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denied all sexual abuse and trafficking allegations against her. finally in 2007, ransome says she escaped. fearing epstein would kill her, she flew to the u.k. to join her mother. she sued epstein and maxwell in 2017, settling with them the following year for an undisclosed sum. are you still happy with that decision? >> no. >> reporter: you wish you had your day in court? >> yeah. and that's one of my biggest regrets, that i'll never have my day in court. and it's a decision that i thought it was right at the time. and i made it to protect my family. and i regret it. and i'll regret it for the rest of my life. but my book is my day in t lainmaxwell's trm tw >> have sch respect for the girls that are testifying. i just want them to know that i'm there for them,
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and i'm rooting for them. >> reporter: ransome writes that she survived hell but told us she refuses to be defined by it. >> i don't want people to look at me and remember me for being a survivor of ghislaine maxwell and jeffrey epstein. i'm so much more than that. >> reporter: can trauma make you stronger? >> you either sink or swim. and i have no intention of sinking. mass general brigham. when you need some of the brightest minds in medicine, this is the only healthcare system in the country with five nationally ranked hospitals, including two world-renowned academic medical centers, in boston, where biotech innovates daily and our doctors teach at harvard medical school, and where the physicians doing the world-changing research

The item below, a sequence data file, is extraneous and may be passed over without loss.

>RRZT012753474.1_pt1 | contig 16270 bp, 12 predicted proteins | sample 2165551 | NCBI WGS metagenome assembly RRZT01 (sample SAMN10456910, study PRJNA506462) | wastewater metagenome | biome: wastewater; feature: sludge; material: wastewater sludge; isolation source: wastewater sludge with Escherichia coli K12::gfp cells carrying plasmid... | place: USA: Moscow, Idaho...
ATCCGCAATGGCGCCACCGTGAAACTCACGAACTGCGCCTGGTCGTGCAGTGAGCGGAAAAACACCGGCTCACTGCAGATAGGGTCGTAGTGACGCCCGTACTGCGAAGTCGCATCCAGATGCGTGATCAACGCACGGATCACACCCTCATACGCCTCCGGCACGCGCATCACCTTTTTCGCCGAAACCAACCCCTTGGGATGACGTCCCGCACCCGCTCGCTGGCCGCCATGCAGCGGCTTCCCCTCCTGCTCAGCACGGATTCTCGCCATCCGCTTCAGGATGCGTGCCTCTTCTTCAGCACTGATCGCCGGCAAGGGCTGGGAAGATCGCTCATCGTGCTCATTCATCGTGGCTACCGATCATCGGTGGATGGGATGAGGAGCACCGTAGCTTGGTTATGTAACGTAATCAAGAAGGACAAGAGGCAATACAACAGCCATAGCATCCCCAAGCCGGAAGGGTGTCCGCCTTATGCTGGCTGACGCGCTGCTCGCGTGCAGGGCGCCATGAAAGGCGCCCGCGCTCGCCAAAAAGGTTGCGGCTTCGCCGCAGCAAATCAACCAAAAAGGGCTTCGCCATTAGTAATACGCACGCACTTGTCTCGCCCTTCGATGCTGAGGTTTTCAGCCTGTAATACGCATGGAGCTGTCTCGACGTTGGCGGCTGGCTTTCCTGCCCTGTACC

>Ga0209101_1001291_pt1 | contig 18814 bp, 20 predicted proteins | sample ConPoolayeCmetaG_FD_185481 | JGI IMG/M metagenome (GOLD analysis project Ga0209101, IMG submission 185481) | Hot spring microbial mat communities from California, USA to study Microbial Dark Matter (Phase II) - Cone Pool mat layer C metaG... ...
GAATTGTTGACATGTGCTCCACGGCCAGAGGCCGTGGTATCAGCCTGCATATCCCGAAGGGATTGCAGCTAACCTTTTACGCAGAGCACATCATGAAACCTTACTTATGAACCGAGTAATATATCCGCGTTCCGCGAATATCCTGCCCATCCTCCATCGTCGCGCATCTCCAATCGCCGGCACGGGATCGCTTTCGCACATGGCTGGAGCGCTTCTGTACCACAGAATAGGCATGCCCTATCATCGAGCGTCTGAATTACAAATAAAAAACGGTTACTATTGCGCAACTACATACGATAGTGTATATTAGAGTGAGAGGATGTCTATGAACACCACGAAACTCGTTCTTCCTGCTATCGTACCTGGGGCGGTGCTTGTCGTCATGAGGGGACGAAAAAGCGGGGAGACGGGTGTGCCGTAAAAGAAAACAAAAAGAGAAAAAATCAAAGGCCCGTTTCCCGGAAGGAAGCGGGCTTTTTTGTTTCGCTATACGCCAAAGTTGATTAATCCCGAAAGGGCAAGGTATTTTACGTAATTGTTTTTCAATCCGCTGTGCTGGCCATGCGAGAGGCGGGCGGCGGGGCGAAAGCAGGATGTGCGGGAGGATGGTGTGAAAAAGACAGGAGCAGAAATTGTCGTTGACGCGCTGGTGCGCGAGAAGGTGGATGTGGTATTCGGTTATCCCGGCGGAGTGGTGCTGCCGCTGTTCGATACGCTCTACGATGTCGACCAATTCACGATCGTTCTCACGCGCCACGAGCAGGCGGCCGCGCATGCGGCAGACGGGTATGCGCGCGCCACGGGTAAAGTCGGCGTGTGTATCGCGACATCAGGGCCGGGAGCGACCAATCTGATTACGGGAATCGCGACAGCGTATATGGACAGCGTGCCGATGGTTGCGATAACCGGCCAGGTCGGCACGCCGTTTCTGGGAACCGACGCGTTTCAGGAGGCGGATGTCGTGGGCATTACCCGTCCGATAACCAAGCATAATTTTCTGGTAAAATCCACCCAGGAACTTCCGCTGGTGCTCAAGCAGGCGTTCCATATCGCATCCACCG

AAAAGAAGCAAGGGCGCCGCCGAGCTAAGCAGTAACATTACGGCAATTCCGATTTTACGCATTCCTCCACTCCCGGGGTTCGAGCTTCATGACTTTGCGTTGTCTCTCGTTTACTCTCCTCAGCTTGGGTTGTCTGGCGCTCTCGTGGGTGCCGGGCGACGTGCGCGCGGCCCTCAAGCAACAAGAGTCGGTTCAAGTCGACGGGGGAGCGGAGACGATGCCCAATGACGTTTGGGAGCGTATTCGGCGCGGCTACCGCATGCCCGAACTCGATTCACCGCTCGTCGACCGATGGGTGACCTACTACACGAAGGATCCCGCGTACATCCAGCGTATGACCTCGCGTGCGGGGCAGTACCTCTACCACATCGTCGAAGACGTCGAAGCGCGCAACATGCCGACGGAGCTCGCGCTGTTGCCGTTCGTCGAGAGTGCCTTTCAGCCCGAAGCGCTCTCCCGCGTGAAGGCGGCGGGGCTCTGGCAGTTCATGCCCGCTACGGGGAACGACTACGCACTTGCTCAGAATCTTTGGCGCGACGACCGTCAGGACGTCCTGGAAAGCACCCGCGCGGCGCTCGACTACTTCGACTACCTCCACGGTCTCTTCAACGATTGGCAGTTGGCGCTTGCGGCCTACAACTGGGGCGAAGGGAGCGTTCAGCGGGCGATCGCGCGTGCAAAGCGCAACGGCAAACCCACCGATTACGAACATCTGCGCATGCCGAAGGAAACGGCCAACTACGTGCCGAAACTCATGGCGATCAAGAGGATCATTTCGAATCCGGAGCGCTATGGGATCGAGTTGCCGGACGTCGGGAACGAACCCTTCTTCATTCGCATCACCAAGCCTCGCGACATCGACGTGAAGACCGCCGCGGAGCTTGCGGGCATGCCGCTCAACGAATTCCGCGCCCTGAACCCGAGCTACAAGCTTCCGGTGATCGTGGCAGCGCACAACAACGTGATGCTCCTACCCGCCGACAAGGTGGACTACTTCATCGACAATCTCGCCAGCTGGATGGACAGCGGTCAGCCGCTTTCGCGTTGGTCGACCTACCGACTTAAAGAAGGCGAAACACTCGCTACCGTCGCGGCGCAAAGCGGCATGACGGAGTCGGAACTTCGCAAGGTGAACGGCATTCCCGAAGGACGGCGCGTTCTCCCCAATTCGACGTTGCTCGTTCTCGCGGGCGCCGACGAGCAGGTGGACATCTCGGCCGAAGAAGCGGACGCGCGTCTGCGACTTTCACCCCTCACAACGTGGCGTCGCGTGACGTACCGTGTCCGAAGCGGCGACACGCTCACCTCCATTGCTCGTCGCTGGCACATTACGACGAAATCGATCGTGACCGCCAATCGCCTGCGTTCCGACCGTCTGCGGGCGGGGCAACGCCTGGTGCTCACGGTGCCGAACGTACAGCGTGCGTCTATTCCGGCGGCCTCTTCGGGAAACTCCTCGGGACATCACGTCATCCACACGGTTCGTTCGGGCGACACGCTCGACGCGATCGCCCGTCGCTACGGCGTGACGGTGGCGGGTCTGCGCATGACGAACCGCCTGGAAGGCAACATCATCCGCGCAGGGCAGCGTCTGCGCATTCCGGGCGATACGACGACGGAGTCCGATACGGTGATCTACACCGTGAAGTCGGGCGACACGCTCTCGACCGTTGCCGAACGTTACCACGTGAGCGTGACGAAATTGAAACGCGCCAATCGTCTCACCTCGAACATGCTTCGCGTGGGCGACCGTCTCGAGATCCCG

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with collagen that supports our body from the inside out. (sfx: playful cadence of full soundscape) >> pauley: steve hartman this morning is all about taking care of business. >> here in norwich, vermont, for more than a century, this general store has been as much a fixture in the community as the church steeple. but then that sign went up, screaming a desperate need in neon orange. a warning sign of an end approaching. dan fraser is the owner of dan and whit's. how many openings did you have? >> all of them. it is like, we're going to have to lock the front door because we have zero help. >> this was your dad's business and your grandfather's business, and itwas going to close on your watch? >> yeah, which would be tough, when you've